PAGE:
See this video below to understand the expression for displacement of center of mass if displacement vector of different particles of system are given.

https://youtu.be/BVlXbXLxDrc

Velocity and Acceleration of Center of Mass: If different particles of a system are moving, the center of mass of system may or may not move. The particles may have such motion also so that the center of mass of system can be kept at rest. This concept will be very useful in coming time to handle variety of problems related to center of mass of a system of particle.

See the video below to understand the calculation of velocity and acceleration of Center of Mass of a system of particles.

https://youtu.be/Hhbd3JD6P-o

To understand the calculations about motion parameters of center of mass of a system of particles, follow the example videos given below https://youtu.be/PiTOhnyfvjE

https://youtu.be/CgnacHiwDL8

As we know that acceleration of center of mass is due to only external forces acting on a system of particles and internal forces have no contribution in acceleration of center of mass.

Due to internal forces acting on a system of particles, individual particles of system can accelerate and their momentum can change but overall as both action and reaction of an internal force is acting inside the system of particle on different particles, internal forces do not effect on motion of center of mass.

To understand the concept of internal forces on a system of particles and motion of center of mass follow the video - https://youtu.be/pwCsdFWzAYc

The basic application to understand is that center of mass motion remain unaffected by the internal forces of system however due to internal forces and their work kinetic energy of all particles of a system may increase but these particles move in such a way that center of mass motion remain same as before.

To grasp the application of this concept in various problems, see the example videos below -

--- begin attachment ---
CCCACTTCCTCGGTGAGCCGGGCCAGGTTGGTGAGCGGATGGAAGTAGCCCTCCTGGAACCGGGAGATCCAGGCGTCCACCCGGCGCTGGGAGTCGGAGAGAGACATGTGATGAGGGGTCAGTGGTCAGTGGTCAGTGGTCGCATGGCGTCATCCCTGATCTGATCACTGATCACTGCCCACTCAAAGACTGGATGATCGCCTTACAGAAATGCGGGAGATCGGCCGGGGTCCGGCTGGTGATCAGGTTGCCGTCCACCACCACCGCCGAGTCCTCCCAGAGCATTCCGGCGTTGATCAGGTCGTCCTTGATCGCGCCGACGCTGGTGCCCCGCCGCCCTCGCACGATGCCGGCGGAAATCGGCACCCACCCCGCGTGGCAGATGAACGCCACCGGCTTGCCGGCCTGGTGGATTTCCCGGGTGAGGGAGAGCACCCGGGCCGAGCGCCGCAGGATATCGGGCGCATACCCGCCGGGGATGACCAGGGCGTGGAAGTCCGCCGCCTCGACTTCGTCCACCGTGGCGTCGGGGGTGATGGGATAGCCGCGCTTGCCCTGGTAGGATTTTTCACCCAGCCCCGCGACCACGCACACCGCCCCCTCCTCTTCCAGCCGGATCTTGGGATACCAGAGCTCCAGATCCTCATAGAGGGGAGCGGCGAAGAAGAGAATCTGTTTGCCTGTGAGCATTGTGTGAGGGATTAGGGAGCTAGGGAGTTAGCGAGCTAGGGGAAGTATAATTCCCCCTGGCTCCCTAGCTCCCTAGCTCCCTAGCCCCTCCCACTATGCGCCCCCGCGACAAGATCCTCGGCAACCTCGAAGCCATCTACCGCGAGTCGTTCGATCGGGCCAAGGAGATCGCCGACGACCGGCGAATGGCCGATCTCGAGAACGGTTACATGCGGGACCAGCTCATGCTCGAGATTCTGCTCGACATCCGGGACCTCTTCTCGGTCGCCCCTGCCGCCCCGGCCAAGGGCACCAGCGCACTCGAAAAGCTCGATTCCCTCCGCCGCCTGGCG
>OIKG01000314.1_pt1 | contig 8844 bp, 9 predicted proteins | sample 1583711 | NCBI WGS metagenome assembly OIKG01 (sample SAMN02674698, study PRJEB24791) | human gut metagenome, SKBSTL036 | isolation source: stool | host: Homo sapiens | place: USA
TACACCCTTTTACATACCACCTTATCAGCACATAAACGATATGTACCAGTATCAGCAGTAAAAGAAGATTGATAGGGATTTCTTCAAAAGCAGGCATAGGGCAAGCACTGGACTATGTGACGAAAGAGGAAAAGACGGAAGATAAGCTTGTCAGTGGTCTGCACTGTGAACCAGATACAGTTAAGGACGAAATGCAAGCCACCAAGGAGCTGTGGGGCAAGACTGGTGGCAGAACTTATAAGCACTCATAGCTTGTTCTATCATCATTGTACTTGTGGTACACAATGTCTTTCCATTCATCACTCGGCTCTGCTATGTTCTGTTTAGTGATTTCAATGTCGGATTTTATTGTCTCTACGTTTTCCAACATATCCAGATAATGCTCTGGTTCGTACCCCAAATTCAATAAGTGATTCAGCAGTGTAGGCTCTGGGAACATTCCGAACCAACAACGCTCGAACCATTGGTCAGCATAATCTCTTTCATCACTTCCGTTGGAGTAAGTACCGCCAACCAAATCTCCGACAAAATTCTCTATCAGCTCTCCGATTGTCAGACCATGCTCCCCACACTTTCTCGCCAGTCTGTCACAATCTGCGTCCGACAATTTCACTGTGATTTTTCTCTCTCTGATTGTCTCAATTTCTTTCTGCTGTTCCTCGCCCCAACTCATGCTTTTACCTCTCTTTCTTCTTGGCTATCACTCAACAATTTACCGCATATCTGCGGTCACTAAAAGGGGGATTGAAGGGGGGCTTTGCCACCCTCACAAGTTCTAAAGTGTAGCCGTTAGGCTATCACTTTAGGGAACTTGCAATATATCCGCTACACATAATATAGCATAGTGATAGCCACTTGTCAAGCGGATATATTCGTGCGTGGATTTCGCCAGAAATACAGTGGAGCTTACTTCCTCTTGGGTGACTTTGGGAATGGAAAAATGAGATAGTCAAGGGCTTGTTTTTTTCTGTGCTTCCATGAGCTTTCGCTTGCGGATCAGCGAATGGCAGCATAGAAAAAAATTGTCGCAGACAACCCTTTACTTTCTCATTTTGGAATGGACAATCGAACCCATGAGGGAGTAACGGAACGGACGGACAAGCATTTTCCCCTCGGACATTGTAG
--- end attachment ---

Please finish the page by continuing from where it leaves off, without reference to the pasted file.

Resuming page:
https://youtu.be/DTKZsiRchkM

https://youtu.be/LXJ03Gi_IwI

https://youtu.be/KsymQkeTzdU

https://youtu.be/dj2EktfTLyc

https://youtu.be/V_OTXwkEhdg

According to Newton's Second Law, the applied force on a body is numerically equal to the rate of change of momentum of the body. Same is valid for center of mass of a system of particles as well. When a force is acting on a body or a system, it changes the momentum of system which is equal to the product of force and the time for which force is acting on the body or system.

This total change in momentum due to the applied force is called Impulse. In other words Impulse can also be given as the momentum imparted by external force/forces acting on a body or a system.

In case of a constant force applied on a body or a system, Impulse can be directly calculated by product of force magnitude and the time for which force is applied but if the force is varying with time then we use integration of F.dt within limits from starting to end time of the force action. If on a moving body one or more forces are acting for a given duration then we can write the Impulse- Momentum equation of the body for the given duration.

To understand the applications of Impulse and its uses in conservation of momentum, see the video - https://youtu.be/bVhMRDZQMF8

The application of Impulse is also useful in variety of problems in which external forces are present and continuously momentum of a body or the system is changing.

In the section of collisions also impulse play an important role in analyzing the process of collisions.

To understand some more applications of Impulse, follow the example videos below -

https://youtu.be/bgl32T6B5X4

https://youtu.be/1lymiTIuIOU

https://youtu.be/Awww_sjDmOs

When two particles in motion interact only under the internal forces of the system, and exchange momentum due to the impulse of forces, the phenomenon is called impulse. Let's first understand the concept of collision then we will carry on with the concept of impact, in which bodies get in physical contact with each other.

Follow the video below to understand basics of collisions -https://youtu.be/Jl1yu1bna5s

As we have seen in collision there is an internal which is responsible for transfer of momentum from one body to another. As the forces of equal magnitude act in opposite direction on the two bodies for equal duration, momentum will be transferred from one body to another in the process.

Types of Collisions based on material of bodies: Depending upon different types of body materials collisions can be classified in three categories -

a. Elastic Collisions

b. Partially Elastic Collisions

c. Inelastic Collisions

For these types we need to first discuss about the materials types as well.